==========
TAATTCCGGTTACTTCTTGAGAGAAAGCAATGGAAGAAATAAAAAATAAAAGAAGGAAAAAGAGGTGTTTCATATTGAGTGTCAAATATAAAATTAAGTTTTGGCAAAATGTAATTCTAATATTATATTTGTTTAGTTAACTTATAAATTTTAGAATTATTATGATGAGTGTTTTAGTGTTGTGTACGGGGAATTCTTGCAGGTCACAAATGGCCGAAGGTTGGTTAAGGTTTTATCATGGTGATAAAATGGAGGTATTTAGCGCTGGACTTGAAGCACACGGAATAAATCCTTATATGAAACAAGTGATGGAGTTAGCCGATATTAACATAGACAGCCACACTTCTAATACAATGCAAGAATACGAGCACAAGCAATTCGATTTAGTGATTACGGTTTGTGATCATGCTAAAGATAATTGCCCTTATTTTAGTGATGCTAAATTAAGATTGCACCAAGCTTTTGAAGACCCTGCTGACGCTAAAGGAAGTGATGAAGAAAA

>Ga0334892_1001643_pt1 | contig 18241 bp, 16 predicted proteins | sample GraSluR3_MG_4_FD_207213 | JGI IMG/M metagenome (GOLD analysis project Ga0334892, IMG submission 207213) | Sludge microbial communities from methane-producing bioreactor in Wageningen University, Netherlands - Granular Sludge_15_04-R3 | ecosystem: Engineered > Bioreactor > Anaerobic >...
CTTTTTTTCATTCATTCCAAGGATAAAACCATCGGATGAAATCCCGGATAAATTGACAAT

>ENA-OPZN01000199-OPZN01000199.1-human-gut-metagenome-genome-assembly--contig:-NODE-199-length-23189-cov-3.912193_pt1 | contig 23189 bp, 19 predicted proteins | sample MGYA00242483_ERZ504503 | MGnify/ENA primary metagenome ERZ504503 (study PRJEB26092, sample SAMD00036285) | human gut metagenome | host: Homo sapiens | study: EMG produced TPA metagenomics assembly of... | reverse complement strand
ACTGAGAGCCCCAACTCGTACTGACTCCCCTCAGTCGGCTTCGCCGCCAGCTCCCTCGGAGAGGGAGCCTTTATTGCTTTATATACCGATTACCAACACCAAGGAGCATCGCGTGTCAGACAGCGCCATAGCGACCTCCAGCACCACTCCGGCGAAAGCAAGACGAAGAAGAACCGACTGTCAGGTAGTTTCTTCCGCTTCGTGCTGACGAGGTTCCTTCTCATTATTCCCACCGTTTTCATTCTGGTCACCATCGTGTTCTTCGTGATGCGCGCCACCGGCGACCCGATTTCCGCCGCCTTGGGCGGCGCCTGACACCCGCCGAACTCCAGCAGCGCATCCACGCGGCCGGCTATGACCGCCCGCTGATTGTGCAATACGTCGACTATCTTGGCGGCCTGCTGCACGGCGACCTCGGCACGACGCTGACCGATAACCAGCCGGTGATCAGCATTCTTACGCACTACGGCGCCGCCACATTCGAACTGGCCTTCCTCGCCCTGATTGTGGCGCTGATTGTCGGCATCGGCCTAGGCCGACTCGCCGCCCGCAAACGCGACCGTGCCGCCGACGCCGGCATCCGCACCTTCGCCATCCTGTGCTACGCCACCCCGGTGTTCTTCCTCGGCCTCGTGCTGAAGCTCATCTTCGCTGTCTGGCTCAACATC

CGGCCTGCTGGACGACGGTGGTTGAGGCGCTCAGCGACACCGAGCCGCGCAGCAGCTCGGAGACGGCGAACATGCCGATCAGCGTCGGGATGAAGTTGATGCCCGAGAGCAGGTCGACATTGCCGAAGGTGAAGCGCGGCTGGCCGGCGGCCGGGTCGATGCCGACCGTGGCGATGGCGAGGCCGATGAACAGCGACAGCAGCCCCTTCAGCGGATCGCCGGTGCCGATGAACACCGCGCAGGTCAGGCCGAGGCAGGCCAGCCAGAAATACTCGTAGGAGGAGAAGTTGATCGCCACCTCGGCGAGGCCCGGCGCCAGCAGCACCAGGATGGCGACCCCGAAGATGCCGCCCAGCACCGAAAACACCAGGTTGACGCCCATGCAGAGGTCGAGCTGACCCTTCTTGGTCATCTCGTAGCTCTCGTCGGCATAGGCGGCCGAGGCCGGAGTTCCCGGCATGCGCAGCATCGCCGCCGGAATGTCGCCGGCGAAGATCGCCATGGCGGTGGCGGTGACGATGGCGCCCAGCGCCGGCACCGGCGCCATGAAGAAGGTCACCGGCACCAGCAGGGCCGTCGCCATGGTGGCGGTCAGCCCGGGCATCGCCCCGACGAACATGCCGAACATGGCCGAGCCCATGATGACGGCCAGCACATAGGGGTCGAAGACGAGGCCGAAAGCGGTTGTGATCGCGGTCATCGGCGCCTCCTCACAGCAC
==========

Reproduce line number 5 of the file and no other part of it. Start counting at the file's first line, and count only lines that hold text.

ACTGAGAGCCCCAACTCGTACTGACTCCCCTCAGTCGGCTTCGCCGCCAGCTCCCTCGGAGAGGGAGCCTTTATTGCTTTATATACCGATTACCAACACCAAGGAGCATCGCGTGTCAGACAGCGCCATAGCGACCTCCAGCACCACTCCGGCGAAAGCAAGACGAAGAAGAACCGACTGTCAGGTAGTTTCTTCCGCTTCGTGCTGACGAGGTTCCTTCTCATTATTCCCACCGTTTTCATTCTGGTCACCATCGTGTTCTTCGTGATGCGCGCCACCGGCGACCCGATTTCCGCCGCCTTGGGCGGCGCCTGACACCCGCCGAACTCCAGCAGCGCATCCACGCGGCCGGCTATGACCGCCCGCTGATTGTGCAATACGTCGACTATCTTGGCGGCCTGCTGCACGGCGACCTCGGCACGACGCTGACCGATAACCAGCCGGTGATCAGCATTCTTACGCACTACGGCGCCGCCACATTCGAACTGGCCTTCCTCGCCCTGATTGTGGCGCTGATTGTCGGCATCGGCCTAGGCCGACTCGCCGCCCGCAAACGCGACCGTGCCGCCGACGCCGGCATCCGCACCTTCGCCATCCTGTGCTACGCCACCCCGGTGTTCTTCCTCGGCCTCGTGCTGAAGCTCATCTTCGCTGTCTGGCTCAACATC